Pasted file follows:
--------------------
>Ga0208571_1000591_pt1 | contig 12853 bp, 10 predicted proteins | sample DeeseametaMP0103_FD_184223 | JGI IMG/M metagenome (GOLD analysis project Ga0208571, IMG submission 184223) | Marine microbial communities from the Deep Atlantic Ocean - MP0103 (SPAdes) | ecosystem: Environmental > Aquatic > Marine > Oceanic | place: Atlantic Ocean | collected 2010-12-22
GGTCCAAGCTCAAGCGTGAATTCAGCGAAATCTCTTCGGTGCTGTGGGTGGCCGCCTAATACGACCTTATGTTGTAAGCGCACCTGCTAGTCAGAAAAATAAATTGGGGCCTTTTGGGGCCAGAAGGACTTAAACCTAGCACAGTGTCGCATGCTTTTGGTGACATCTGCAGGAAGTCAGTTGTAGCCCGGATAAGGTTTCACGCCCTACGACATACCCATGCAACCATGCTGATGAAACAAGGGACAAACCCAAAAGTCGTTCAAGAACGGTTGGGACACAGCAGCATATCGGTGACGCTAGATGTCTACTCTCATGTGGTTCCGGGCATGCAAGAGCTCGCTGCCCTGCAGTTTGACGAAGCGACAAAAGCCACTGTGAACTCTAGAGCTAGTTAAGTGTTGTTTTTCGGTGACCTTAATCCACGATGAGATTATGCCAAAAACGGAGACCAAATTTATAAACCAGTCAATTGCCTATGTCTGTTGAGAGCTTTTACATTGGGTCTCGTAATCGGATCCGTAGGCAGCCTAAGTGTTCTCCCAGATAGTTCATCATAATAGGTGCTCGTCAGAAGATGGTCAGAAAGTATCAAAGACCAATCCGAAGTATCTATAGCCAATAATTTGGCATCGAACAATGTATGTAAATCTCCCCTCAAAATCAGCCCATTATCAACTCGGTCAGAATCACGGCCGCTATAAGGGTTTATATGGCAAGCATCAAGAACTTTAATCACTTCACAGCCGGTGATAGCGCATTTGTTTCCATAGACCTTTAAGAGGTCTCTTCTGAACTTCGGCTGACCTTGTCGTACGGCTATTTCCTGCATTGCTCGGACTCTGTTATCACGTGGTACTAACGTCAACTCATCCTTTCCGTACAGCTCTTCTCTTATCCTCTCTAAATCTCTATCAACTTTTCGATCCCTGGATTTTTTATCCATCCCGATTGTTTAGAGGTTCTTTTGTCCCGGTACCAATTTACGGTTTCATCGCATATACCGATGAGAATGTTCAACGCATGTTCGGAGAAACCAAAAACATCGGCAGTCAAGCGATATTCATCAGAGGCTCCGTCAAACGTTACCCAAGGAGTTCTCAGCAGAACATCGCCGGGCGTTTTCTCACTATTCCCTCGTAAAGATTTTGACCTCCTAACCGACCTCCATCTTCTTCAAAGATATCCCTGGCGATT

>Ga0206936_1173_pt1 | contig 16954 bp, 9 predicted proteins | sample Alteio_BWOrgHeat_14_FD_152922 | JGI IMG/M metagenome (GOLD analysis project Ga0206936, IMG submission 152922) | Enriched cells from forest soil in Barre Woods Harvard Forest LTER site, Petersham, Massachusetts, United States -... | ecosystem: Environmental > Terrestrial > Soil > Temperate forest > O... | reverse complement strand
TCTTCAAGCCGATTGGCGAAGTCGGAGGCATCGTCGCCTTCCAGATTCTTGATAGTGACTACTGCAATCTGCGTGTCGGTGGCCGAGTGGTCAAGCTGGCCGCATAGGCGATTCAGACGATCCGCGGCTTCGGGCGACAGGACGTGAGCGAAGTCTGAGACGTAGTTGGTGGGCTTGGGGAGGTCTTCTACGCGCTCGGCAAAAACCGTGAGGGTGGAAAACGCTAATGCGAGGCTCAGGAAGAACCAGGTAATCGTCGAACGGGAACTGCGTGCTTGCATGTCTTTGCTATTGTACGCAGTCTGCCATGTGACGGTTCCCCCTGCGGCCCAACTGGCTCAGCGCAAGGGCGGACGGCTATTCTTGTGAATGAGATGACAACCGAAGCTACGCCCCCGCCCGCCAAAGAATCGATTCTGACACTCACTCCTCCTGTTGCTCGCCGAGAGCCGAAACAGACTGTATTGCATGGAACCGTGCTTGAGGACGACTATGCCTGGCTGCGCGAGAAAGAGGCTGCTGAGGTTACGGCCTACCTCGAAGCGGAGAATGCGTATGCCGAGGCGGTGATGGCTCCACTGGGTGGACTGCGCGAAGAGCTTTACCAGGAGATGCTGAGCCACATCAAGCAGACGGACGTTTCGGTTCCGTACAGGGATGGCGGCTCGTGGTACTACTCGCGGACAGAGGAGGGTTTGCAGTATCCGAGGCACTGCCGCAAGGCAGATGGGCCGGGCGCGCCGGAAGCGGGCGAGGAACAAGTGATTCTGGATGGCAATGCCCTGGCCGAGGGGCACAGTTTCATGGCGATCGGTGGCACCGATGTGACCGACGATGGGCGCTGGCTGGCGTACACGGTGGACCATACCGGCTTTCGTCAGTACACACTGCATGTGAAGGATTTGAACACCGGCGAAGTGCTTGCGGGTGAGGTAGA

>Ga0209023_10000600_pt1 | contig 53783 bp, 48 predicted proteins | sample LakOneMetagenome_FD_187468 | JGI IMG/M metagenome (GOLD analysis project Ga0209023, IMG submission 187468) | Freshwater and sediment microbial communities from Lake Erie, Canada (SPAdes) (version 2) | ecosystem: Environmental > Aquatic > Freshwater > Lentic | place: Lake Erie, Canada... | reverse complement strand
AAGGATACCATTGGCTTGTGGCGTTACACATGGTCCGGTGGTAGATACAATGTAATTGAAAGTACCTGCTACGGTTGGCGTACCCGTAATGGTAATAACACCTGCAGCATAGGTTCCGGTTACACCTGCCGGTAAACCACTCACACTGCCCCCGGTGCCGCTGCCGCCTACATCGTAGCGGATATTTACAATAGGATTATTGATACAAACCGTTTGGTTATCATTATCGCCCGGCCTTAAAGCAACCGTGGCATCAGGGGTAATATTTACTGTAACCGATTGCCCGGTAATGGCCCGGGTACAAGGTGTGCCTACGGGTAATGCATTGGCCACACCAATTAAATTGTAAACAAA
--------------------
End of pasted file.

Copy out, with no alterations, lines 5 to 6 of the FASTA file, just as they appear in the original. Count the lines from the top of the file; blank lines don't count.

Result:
>Ga0209023_10000600_pt1 | contig 53783 bp, 48 predicted proteins | sample LakOneMetagenome_FD_187468 | JGI IMG/M metagenome (GOLD analysis project Ga0209023, IMG submission 187468) | Freshwater and sediment microbial communities from Lake Erie, Canada (SPAdes) (version 2) | ecosystem: Environmental > Aquatic > Freshwater > Lentic | place: Lake Erie, Canada... | reverse complement strand
AAGGATACCATTGGCTTGTGGCGTTACACATGGTCCGGTGGTAGATACAATGTAATTGAAAGTACCTGCTACGGTTGGCGTACCCGTAATGGTAATAACACCTGCAGCATAGGTTCCGGTTACACCTGCCGGTAAACCACTCACACTGCCCCCGGTGCCGCTGCCGCCTACATCGTAGCGGATATTTACAATAGGATTATTGATACAAACCGTTTGGTTATCATTATCGCCCGGCCTTAAAGCAACCGTGGCATCAGGGGTAATATTTACTGTAACCGATTGCCCGGTAATGGCCCGGGTACAAGGTGTGCCTACGGGTAATGCATTGGCCACACCAATTAAATTGTAAACAAA